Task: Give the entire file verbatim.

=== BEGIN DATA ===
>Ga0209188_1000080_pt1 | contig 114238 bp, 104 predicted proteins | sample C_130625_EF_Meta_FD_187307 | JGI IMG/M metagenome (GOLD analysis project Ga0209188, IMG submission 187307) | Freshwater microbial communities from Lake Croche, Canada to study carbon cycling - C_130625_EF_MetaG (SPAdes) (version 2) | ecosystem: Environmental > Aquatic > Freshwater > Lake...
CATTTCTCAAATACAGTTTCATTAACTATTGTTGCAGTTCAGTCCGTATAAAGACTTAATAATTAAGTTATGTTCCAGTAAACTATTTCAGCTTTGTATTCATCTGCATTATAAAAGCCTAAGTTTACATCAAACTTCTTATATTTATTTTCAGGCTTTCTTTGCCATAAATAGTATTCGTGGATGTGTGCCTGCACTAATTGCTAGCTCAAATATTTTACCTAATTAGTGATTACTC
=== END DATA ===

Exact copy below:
>Ga0209188_1000080_pt1 | contig 114238 bp, 104 predicted proteins | sample C_130625_EF_Meta_FD_187307 | JGI IMG/M metagenome (GOLD analysis project Ga0209188, IMG submission 187307) | Freshwater microbial communities from Lake Croche, Canada to study carbon cycling - C_130625_EF_MetaG (SPAdes) (version 2) | ecosystem: Environmental > Aquatic > Freshwater > Lake...
CATTTCTCAAATACAGTTTCATTAACTATTGTTGCAGTTCAGTCCGTATAAAGACTTAATAATTAAGTTATGTTCCAGTAAACTATTTCAGCTTTGTATTCATCTGCATTATAAAAGCCTAAGTTTACATCAAACTTCTTATATTTATTTTCAGGCTTTCTTTGCCATAAATAGTATTCGTGGATGTGTGCCTGCACTAATTGCTAGCTCAAATATTTTACCTAATTAGTGATTACTC